# The Experimental Ideal

Do hospitals have a positive impact on health? Let $Y_i$ be the observed health status of an individual and let $D_i$ be whether they went to the doctor or not.

$$
\textit{Potential Outcome} = \begin{cases}
Y_{1i} & \text{if } D_i = 1 \\\

Y_{0i} & \text{if } D_i = 0
\end{cases}$$

If we naively take the difference between the average health status of people who go to the hospital, and people who don’t we end up with the answer that going to the hospital actually makes you sicker. This is because of self- selection. We assume that people who go to hospital are sicker before they go than people who simply do not, and we can’t observe both $Y_{i0}$ and $Y_{i1}$ for a given person $i$.

We can write the observed outcome as a function of the potential outcomes.

$$Y_i = \begin{cases}
Y_{1i} & \text{if } D_i = 1 \\\

Y_{0i} & \text{if } D_i = 0
\end{cases}$$

$$Y_i = Y_{0i} + (Y_{1i} - Y_{0i} )D_i$$ That is the observed outcome is $Y_{0i}$ unless the person goes to the hospital in which case their treatment effect is added to the baseline.

$$E[Y_{1i}|D_i = 1] - E[Y_{0i}|D_i = 0]$$ This is the observed treatment effect, but it is a biased estimate. If we add and subtract the conditional expectation of baseline health given that people were treated then we see.

$$E[Y_{1i}|D_i = 1] - E[Y_{0i}|D_i = 1] + E[Y_{0i}|D_i = 1] - E[Y_{0i}|D_i = 0]$$

The first two terms of the expression are the average treatment effects
on those who were treated. And the second term can be interpreted as
what would have happened to hospitalized if they were not minus the
outcomes for the people who never went to the hospital. This constitutes
the *selection bias*.

## Random Assignment Saves the Day

What we are after is the *average causal effect of hospitalization on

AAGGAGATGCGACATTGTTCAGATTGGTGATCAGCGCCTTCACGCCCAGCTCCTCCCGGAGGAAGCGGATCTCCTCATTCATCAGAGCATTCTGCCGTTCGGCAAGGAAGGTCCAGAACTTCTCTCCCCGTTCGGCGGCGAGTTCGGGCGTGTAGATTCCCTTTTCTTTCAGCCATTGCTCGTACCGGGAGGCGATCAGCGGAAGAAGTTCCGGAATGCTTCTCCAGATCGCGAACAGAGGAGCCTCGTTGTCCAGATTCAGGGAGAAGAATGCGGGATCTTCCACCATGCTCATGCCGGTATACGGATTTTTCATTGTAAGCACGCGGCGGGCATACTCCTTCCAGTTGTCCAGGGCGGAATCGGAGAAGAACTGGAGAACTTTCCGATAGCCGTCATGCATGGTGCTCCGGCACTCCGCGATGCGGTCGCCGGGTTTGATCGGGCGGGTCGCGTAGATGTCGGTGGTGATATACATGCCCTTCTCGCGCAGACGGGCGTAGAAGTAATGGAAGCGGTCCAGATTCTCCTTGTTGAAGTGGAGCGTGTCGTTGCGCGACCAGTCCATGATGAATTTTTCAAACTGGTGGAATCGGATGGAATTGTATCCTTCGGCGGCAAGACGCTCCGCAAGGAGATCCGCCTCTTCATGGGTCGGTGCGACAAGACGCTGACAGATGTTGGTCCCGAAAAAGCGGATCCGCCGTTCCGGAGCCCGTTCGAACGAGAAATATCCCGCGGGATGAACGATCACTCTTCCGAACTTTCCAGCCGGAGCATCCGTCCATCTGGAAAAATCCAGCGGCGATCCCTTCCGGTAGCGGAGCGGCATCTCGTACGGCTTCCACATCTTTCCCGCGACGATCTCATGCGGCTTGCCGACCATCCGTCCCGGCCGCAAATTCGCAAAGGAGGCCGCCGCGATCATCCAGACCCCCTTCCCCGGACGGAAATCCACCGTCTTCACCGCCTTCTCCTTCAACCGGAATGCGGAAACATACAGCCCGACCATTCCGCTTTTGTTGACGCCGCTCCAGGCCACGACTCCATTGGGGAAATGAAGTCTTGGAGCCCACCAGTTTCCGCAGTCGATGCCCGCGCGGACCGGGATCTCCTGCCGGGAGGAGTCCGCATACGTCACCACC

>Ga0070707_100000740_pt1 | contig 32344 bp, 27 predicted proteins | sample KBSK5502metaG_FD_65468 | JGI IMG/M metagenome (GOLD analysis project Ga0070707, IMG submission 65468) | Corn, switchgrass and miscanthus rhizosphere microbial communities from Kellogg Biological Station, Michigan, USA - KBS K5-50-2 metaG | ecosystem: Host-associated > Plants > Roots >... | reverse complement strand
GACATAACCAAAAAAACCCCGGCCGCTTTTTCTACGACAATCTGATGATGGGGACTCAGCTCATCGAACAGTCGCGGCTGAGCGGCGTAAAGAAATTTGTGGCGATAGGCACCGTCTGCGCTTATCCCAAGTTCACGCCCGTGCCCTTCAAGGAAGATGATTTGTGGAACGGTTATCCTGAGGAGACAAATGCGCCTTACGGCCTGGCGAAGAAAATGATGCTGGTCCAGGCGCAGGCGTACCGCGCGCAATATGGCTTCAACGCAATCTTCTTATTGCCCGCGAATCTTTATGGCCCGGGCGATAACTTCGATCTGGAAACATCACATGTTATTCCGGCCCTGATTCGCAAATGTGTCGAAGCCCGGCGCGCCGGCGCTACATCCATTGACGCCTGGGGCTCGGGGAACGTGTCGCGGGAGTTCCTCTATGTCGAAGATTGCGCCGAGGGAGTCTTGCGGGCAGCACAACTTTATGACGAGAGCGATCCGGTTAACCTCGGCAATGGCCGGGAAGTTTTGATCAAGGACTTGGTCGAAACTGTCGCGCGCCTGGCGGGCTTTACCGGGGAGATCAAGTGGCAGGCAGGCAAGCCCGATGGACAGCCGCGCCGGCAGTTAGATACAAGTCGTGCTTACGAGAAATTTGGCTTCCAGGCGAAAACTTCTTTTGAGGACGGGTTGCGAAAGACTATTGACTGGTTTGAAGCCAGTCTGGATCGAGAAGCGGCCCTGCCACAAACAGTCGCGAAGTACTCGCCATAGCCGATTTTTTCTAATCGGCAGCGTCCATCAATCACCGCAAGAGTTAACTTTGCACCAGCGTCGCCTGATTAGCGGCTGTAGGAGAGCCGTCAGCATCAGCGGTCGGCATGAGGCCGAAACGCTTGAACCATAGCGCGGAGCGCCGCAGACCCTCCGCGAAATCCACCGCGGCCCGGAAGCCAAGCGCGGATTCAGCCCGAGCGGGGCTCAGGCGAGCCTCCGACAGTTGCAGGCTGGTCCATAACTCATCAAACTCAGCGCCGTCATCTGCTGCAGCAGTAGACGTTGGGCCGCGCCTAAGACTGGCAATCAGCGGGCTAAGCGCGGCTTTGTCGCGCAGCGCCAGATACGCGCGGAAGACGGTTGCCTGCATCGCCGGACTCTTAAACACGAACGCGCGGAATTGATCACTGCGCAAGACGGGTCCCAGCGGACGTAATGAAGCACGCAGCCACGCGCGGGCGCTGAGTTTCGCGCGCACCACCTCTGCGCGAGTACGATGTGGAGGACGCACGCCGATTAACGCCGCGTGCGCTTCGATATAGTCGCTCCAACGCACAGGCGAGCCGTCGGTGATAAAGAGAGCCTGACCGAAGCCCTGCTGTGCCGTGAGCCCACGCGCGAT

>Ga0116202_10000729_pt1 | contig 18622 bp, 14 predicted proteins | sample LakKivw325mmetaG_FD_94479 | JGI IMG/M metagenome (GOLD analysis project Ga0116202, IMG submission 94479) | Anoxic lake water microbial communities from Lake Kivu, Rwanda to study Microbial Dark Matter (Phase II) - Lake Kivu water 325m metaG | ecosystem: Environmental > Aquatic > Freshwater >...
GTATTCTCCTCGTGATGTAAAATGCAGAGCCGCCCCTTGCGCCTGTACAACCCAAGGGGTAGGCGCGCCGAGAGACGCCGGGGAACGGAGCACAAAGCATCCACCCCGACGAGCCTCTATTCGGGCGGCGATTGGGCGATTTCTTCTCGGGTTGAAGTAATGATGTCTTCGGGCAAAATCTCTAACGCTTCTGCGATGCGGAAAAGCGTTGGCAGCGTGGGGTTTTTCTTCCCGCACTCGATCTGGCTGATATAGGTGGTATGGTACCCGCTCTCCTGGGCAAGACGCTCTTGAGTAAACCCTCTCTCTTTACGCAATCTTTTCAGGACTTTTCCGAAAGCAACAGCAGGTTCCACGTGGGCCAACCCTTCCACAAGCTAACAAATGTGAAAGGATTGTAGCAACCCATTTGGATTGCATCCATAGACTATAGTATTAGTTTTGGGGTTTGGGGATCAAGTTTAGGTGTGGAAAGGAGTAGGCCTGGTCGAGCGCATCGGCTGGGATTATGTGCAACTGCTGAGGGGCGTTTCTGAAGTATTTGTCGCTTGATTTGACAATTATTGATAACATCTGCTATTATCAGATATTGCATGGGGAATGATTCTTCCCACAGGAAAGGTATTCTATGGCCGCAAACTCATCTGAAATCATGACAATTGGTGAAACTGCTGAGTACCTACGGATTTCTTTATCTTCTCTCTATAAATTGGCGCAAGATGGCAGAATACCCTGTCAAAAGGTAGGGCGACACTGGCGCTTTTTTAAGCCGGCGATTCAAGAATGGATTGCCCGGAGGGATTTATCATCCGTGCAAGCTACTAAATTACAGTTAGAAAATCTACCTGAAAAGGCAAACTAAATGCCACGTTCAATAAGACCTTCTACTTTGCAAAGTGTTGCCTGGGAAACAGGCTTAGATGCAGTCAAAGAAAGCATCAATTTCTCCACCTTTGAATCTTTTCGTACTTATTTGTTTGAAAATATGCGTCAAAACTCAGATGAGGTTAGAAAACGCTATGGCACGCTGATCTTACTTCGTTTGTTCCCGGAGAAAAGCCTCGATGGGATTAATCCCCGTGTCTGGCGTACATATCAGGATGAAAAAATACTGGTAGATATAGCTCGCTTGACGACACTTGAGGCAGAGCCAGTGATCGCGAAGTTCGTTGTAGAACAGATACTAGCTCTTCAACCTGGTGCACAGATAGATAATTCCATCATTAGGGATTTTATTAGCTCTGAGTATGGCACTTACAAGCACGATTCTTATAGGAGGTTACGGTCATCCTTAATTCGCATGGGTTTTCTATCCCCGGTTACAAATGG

those who were hospitalized*.

$$E[Y_{1i}|D_i = 1] - E[Y_{0i}|D_i=0] = E[Y_{1i}-Y_{0i}|D_i = 1]$$ Previously we saw that there is selection bias when we measure the observed effects. By randomly assigning $D_i$ among a certain population we get around this constraint. Random assignment makes $D_i$ independent of $Y_{0i}$. This means that the expectation of $Y_{0i}$ will be the same irrespective of of the treatment $D_i$.

$$E[Y_{0i}] = E[Y_{0i}|D_i = 1] = E[Y_{0i}|D_i = 0]$$

When we plug this fact back into our original expression for the observed outcome

$$E[Y_{1i}|D_i = 1] - E[Y_{0i}|D_i = 1] + E[Y_{0i}|D_i = 1] - E[Y_{0i}|D_i = 0]$$

the middle terms will cancel each other out leaving just

$$E[Y_{1i}|D_i = 1] - E[Y_{0i}|D_i = 1] = E[Y_{1i} - Y_{0i}]$$

Good experimental design is still hard (see the entire class I took on experimental design), but this solves one of th emain issues of science.

Experiments can be estimated using a regression

$$Y_i = \alpha + \rho D_i + \eta_i$$

When we have selection bias the treatment effect $D_i$, will be correlated with the residuals, $\eta_i$. With random assignment this bias disappears, and the regression estimates the causal effect $\rho$.

Including other covariates has some important effects

$$Y = \alpha + \rho D_i + X^`_i \gamma + \eta_i$$

If the controls are uncorrelated with the are uncorrelated with the treatment then they will not effect the estimates of $\rho$. Their inclusion may help generate more precise estimates of the causal effects, and can also make the standard errors smaller because they do a better job of predicting the outcomes, resulting in smaller residuals.

Exercise: Show this using simulation